## Remembering for the Right Reasons: Explanations Reduce Catastrophic Forgetting

Sep 28, 2020 (edited Mar 17, 2021)ICLR 2021 PosterReaders: Everyone
• Keywords: Continual Learning, Lifelong Learning, Catastrophic Forgetting, XAI, Explainability
• Abstract: The goal of continual learning (CL) is to learn a sequence of tasks without suffering from the phenomenon of catastrophic forgetting. Previous work has shown that leveraging memory in the form of a replay buffer can reduce performance degradation on prior tasks. We hypothesize that forgetting can be further reduced when the model is encouraged to remember the \textit{evidence} for previously made decisions. As a first step towards exploring this hypothesis, we propose a simple novel training paradigm, called Remembering for the Right Reasons (RRR), that additionally stores visual model explanations for each example in the buffer and ensures the model has the right reasons'' for its predictions by encouraging its explanations to remain consistent with those used to make decisions at training time. Without this constraint, there is a drift in explanations and increase in forgetting as conventional continual learning algorithms learn new tasks. We demonstrate how RRR can be easily added to any memory or regularization-based approach and results in reduced forgetting, and more importantly, improved model explanations. We have evaluated our approach in the standard and few-shot settings and observed a consistent improvement across various CL approaches using different architectures and techniques to generate model explanations and demonstrated our approach showing a promising connection between explainability and continual learning. Our code is available at \url{https://github.com/SaynaEbrahimi/Remembering-for-the-Right-Reasons}.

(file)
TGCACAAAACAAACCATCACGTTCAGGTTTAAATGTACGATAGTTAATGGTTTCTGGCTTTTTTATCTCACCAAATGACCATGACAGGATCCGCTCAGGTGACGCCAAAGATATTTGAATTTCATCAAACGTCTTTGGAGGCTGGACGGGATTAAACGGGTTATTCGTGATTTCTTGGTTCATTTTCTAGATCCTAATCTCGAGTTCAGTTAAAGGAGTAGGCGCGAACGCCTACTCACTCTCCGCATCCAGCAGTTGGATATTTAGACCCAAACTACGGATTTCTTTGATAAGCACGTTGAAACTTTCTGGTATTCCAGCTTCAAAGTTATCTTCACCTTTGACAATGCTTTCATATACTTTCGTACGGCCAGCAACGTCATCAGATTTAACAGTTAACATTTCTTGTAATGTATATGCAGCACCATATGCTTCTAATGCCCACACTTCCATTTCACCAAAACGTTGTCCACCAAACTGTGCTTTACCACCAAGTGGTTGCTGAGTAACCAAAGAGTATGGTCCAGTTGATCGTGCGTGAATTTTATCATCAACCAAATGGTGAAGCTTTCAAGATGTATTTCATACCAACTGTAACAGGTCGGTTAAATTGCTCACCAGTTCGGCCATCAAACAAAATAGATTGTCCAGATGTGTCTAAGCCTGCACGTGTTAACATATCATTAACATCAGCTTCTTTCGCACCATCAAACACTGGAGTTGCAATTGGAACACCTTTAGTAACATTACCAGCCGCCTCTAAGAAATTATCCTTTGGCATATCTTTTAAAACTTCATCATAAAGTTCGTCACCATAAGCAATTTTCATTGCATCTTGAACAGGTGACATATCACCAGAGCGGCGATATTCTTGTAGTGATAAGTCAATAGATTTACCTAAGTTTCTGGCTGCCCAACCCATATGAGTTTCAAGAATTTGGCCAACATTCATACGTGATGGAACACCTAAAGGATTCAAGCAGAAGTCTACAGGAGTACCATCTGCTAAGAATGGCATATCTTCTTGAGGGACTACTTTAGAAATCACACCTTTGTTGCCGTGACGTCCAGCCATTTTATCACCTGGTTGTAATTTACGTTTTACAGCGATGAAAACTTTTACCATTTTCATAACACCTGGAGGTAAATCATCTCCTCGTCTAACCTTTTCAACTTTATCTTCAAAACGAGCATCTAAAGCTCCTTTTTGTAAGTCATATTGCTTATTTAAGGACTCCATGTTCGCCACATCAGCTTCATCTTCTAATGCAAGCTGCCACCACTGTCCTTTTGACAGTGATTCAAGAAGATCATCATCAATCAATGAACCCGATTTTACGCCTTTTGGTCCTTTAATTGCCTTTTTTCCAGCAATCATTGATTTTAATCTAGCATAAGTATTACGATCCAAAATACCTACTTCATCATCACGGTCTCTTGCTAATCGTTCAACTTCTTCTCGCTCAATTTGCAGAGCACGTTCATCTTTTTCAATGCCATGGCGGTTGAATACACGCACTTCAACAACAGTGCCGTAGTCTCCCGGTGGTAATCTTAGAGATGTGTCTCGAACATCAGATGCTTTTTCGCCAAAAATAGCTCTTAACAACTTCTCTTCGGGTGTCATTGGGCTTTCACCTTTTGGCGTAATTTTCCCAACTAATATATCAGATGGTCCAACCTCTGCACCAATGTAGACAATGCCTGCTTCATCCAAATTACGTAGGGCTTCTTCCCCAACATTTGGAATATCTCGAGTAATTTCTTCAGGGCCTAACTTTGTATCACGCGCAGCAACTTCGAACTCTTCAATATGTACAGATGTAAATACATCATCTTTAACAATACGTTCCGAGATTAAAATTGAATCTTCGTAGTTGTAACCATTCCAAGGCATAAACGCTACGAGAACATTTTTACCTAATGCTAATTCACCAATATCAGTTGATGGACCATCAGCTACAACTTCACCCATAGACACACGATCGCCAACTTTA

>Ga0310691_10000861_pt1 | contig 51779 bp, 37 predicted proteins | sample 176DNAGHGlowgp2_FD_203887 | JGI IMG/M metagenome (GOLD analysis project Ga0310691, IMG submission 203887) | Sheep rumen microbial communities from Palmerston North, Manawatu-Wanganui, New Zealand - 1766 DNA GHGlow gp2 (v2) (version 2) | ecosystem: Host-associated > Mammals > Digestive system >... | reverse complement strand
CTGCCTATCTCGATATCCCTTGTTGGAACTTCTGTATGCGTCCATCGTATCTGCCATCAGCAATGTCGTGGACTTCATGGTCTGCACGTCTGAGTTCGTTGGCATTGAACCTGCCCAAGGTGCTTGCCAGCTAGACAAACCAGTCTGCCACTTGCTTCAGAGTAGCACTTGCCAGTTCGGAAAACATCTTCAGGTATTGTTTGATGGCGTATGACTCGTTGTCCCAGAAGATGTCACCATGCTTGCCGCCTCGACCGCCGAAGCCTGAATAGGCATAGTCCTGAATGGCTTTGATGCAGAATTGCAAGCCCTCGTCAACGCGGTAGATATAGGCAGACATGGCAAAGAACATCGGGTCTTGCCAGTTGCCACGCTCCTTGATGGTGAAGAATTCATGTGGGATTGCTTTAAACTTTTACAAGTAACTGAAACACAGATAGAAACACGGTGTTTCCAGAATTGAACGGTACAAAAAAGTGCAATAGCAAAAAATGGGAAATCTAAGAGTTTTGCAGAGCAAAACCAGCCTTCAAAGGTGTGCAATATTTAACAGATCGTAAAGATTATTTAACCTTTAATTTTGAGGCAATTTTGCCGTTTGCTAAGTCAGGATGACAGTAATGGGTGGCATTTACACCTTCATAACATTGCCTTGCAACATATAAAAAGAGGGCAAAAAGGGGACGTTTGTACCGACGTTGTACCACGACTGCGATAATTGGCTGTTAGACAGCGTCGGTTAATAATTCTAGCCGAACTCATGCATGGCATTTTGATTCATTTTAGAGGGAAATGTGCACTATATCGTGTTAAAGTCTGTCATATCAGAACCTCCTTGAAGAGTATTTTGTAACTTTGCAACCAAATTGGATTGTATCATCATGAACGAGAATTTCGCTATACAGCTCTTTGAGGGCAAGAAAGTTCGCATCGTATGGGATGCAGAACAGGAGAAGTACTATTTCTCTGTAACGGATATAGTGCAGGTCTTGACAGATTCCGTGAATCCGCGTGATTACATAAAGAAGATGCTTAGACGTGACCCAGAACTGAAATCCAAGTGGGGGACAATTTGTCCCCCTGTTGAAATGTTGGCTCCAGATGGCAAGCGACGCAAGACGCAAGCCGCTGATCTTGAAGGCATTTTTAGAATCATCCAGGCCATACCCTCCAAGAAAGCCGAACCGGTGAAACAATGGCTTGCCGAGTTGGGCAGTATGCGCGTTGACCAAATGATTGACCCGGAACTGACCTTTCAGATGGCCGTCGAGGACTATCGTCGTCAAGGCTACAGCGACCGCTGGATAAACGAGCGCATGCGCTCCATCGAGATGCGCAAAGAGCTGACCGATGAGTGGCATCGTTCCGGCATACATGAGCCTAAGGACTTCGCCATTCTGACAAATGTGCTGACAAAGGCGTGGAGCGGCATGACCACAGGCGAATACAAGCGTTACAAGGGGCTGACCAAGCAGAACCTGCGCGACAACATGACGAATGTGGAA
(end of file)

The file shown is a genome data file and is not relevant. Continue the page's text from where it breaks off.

• One-sentence Summary: Introducing a connection between continual learning and model explainability by regularizing saliency maps to avoid forgetting and showing its effect on memory and regularization-based continual learning approaches.
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